A few years back I was commissioned to do a bronze sculpture of Pan. It was the first piece I sculpted using non drying clay which had an internal armature to support mass between thick and thin areas.    This piece, its uplifted weight and attention to detail was a turning point for me.  It was the most detailed and involved sculpture I had ever done and involved hiring a model which I worked with for over two months. It was an opportunity to explore realism, mythology, detail, and my own sense of design all within the same piece of work.

The next bronze piece that I sculpted  after Pan was called "Sheep Skate" and it was sculpted with the intent that the subject would be lifted  up into the air flying (possibly out of control) and sculpted completely in the round in great detail and  supported only by a single bronze support. This was liberating for a person like me who was use to  glazed ceramic clay sculpture and it"s fragile limitations. This piece was about movement and intricate surface detail and again, I used an internal armature and  non drying clay.

After a period of not having things cast in bronze, I returned to it this spring with the creation of "Shall We Dance".  It is of course, the dancing alligator piece that I have wanted to do for all these years. I felt confident that I could successfully merge extensive detail and sculptural movement within the same piece. For me, this piece explores a new aspect of playfulness with perhaps an bit of danger.

Dwight Davidson, Denver, CO 2013

Thursday, April 4, 2013

Aerial View of a Crystal City

Occasionally when I have irritated gums I pour some salt into a cup of warm water and then after stirring , I pour it into my Waterpik. A few weeks ago I did this using sea salt, and water and then walked away leaving the cup on the bathroom counter. A few days ago I noticed that a sparkle coming from the bottom of the cup and some very interesting crystals. I decided to take the cup outside into the sunlight and take some photos of their shapes in the bottom of the cup. I have a SLR Digital Camera with a macro lens and I always enjoy looking at small intimate spaces enlarged. After downloading the photos and looking at them on my computer, I was amazed at the shapes and the arrangements that these crystals had placed themselves in as they grew. They were mostly all pyramid shaped and the arrangement reminded me of an encampment that perhaps had been photographed by a satellite high above earth. I had a certain topography to it. I also could not help thinking about the Pyramids in Egypt which looked so similar to these sea water crystals and certainly must have been visible thousands of years ago to anyone observant enough to look at crystals formed from evaporated sea salt.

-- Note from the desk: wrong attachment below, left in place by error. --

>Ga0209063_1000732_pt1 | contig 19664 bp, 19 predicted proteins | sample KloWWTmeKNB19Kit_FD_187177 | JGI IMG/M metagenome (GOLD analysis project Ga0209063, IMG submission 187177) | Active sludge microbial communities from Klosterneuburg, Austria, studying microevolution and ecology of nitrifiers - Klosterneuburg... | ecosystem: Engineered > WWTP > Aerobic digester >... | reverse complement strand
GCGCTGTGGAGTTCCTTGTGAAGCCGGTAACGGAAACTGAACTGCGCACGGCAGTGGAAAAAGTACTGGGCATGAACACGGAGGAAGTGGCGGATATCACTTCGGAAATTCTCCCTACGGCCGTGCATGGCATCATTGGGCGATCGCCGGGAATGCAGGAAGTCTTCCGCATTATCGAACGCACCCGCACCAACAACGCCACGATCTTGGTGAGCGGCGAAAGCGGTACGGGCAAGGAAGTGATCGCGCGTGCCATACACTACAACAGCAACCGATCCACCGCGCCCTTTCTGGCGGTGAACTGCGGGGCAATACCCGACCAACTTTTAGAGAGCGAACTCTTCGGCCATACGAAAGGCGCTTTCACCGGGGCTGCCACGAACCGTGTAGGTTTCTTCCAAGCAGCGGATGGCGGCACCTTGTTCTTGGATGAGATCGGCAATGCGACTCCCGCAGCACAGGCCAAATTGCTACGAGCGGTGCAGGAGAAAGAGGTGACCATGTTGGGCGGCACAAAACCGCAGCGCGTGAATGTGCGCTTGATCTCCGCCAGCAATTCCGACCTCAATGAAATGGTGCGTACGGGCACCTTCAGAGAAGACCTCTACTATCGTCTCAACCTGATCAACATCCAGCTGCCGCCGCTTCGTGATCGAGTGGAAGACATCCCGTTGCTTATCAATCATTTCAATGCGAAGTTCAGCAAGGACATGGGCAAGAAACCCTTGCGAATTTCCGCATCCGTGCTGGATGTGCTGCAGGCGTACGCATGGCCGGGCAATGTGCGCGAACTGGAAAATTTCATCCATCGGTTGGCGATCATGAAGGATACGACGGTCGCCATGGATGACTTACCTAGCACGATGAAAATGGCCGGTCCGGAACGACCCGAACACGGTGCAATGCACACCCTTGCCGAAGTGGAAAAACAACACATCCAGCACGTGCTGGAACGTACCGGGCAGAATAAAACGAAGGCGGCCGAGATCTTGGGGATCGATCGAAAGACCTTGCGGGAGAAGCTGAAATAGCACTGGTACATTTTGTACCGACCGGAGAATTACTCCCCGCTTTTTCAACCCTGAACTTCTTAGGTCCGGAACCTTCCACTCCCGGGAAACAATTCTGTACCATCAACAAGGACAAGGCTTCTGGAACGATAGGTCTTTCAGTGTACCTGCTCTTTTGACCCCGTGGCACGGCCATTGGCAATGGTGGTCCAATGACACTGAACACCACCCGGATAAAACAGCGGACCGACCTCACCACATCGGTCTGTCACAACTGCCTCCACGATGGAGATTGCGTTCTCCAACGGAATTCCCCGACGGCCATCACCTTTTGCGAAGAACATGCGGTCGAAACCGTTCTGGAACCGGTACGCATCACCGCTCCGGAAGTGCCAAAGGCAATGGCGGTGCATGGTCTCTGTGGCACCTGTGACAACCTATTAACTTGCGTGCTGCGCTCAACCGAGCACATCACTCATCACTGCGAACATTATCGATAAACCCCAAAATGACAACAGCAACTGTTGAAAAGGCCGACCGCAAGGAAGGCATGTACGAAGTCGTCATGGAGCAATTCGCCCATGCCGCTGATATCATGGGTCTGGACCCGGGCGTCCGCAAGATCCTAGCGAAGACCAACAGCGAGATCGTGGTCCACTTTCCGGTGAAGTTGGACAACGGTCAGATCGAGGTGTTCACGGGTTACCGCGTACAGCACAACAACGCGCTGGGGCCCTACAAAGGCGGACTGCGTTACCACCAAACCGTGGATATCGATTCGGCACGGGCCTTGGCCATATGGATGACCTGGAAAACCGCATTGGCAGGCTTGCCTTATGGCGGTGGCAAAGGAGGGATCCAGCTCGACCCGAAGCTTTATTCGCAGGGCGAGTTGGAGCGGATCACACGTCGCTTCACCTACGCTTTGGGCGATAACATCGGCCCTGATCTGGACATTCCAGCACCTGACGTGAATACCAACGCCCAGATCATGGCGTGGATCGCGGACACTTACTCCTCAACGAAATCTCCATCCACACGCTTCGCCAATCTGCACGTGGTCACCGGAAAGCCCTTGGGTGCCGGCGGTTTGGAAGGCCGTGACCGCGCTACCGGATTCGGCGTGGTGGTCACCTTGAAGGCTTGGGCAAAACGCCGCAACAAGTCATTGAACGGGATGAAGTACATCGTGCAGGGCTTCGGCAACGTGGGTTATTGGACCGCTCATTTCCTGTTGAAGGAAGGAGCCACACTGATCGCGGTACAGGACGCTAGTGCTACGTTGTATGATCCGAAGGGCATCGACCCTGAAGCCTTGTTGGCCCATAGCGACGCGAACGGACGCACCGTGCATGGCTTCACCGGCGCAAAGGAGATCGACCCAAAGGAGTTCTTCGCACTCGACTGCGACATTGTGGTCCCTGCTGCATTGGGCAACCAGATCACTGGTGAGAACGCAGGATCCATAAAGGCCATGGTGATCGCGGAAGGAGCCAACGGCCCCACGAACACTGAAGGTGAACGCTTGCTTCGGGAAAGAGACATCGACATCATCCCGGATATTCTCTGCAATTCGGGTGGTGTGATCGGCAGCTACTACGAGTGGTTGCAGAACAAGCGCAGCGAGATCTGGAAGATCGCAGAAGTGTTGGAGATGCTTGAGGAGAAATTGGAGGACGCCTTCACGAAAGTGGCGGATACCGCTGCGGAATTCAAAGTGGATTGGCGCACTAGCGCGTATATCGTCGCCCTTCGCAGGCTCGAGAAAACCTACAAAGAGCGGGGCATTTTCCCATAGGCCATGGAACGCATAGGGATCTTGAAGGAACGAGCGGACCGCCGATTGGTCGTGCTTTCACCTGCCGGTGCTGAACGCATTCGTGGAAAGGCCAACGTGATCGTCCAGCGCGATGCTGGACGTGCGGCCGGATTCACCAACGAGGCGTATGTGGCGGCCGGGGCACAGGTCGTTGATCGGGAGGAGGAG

Wednesday, November 16, 2011

Artifact at 1000 Palms Canyon, CA

Upon a recent trip to visit friends Bart Haszelbart and Carl Heohn who had moved to Palm Springs in January of 2011 I thought it might be a nice occasion to do an installation. The Artifact Project is an ongoing art project (not geocaching) which I started in February of 1986.